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Open Access Publications from the University of California

Three-dimensional fracture continuum characterization aided by surface time-domain electromagnetics and hydrogeophysical joint inversion—proof-of-concept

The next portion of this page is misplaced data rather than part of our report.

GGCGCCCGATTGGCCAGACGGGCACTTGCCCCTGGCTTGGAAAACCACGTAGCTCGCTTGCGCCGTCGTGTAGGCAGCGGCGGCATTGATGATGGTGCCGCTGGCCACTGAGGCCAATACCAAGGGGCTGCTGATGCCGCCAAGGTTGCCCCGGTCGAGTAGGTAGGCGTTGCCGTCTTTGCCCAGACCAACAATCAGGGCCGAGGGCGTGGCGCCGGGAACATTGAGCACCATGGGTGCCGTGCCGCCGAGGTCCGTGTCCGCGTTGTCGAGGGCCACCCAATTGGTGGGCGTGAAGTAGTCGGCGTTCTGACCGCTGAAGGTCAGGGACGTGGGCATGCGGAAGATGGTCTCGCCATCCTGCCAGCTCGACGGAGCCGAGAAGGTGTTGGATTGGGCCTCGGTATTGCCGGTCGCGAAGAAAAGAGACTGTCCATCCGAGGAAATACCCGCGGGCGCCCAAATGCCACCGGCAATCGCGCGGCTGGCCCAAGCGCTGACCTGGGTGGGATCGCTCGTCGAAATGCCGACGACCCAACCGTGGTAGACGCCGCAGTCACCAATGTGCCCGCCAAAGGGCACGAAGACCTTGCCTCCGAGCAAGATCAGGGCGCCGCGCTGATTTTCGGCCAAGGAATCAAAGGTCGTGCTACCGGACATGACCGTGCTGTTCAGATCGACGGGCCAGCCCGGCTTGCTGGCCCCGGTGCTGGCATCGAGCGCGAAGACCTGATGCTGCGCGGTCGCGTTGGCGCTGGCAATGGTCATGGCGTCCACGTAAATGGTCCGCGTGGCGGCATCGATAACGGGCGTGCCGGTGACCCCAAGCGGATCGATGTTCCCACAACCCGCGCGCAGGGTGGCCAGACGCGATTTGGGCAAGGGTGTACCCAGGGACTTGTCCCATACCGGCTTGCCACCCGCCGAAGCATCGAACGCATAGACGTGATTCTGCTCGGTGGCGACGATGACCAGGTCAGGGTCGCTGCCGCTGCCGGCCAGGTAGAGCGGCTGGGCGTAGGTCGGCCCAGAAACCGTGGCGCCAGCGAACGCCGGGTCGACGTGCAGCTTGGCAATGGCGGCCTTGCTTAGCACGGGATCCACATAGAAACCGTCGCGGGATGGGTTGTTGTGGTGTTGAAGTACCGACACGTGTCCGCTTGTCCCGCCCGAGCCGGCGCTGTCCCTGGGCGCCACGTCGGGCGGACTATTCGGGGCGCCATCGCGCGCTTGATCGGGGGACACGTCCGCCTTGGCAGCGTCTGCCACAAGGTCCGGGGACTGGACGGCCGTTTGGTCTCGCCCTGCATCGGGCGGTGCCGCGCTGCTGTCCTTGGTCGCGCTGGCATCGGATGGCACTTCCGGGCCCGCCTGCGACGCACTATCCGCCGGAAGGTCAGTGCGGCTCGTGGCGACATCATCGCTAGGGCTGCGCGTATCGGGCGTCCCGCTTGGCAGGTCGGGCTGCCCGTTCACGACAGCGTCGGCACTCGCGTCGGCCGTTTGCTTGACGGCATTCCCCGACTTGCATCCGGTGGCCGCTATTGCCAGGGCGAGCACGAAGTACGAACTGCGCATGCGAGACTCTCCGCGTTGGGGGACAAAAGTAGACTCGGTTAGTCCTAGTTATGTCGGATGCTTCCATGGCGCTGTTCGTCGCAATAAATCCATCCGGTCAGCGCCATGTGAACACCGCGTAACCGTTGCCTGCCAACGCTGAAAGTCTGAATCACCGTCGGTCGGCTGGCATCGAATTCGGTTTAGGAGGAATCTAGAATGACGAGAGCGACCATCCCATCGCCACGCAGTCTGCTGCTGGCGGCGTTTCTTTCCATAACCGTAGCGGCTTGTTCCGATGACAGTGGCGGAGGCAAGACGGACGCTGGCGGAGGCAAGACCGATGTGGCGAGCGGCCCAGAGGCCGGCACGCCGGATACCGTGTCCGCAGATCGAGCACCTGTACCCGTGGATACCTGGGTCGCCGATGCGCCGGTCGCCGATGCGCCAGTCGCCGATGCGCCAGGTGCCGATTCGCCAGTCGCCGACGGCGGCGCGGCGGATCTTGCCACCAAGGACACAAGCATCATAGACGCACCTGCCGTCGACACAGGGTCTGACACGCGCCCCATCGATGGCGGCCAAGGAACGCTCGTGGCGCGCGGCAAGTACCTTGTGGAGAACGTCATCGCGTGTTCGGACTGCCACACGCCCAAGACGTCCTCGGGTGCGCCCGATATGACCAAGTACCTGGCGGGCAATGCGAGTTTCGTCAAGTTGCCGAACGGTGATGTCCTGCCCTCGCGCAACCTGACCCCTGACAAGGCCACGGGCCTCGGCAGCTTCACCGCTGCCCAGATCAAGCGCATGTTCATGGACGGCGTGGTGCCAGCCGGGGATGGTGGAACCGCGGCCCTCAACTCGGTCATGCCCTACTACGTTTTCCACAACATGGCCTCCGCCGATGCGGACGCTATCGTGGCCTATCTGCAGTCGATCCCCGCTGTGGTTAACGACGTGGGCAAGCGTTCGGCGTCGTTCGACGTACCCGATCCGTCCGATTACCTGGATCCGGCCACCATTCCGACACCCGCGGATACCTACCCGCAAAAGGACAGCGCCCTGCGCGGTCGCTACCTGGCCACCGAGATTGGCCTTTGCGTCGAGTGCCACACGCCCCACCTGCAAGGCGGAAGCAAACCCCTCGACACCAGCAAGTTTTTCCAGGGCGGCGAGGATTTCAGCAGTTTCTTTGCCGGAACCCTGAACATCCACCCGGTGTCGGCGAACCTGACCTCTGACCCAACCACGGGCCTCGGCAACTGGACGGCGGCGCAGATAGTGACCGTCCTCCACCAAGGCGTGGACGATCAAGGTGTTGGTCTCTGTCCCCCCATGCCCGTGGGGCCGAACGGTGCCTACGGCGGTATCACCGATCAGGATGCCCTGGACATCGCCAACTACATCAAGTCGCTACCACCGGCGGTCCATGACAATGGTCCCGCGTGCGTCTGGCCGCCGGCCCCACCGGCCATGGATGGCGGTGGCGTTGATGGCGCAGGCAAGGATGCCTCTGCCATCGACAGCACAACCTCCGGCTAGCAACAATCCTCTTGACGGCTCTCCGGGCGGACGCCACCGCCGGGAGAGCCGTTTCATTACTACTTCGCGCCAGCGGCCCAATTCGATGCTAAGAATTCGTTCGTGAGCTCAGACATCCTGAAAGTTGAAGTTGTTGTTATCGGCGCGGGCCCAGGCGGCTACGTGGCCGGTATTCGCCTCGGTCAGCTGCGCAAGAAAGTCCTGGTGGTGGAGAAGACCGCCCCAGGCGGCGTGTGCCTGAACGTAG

Efficient and safe production of hydraulically fractured reservoirs benefits from the prediction of their geometrical attributes. Geophysical methods have the potential to provide data that are sensitive to fracture geometries, alleviating the typically sparse nature of in situ reservoir observations. Moreover, surface-based methods can be logistically and economically attractive since they avoid operational interference with the injection well infrastructure. This contribution investigates the potential of the surface-based time-domain electromagnetic (EM) method. EM methods can play an important role owing to their sensitivity to injection-induced fluid property changes. Two other advantageous factors are the EM signal-enhancing effect of vertical steel-cased wells and the fact that injected proppants can be enhanced to produce a stronger electrical conductivity contrast with the reservoir’s connate fluid. Nevertheless, an optimal fracture characterization will no doubt require the integration of EM and reservoir injection and production data. We hence carry out our investigations within a hydrogeophysical parameter estimation framework where EM data and injection flow rates are combined in a fully coupled way. Given the interdisciplinary nature of coupled hydrogeophysical inverse modeling, we dedicate one section to laying out key aspects in a didactic manner.

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